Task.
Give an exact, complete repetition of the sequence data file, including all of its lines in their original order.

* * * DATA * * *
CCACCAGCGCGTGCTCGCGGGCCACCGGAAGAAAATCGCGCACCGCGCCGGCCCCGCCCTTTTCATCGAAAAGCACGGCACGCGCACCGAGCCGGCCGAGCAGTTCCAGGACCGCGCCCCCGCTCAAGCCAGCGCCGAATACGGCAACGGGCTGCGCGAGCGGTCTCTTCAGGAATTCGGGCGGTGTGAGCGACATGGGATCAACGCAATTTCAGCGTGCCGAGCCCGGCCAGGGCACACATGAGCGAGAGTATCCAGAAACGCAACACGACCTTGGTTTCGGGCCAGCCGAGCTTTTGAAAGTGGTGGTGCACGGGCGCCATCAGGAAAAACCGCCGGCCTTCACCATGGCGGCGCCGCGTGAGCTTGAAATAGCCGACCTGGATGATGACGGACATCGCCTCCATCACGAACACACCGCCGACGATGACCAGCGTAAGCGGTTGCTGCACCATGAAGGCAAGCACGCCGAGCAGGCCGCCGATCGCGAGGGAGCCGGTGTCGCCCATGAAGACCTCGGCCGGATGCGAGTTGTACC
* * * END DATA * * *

CCACCAGCGCGTGCTCGCGGGCCACCGGAAGAAAATCGCGCACCGCGCCGGCCCCGCCCTTTTCATCGAAAAGCACGGCACGCGCACCGAGCCGGCCGAGCAGTTCCAGGACCGCGCCCCCGCTCAAGCCAGCGCCGAATACGGCAACGGGCTGCGCGAGCGGTCTCTTCAGGAATTCGGGCGGTGTGAGCGACATGGGATCAACGCAATTTCAGCGTGCCGAGCCCGGCCAGGGCACACATGAGCGAGAGTATCCAGAAACGCAACACGACCTTGGTTTCGGGCCAGCCGAGCTTTTGAAAGTGGTGGTGCACGGGCGCCATCAGGAAAAACCGCCGGCCTTCACCATGGCGGCGCCGCGTGAGCTTGAAATAGCCGACCTGGATGATGACGGACATCGCCTCCATCACGAACACACCGCCGACGATGACCAGCGTAAGCGGTTGCTGCACCATGAAGGCAAGCACGCCGAGCAGGCCGCCGATCGCGAGGGAGCCGGTGTCGCCCATGAAGACCTCGGCCGGATGCGAGTTGTACC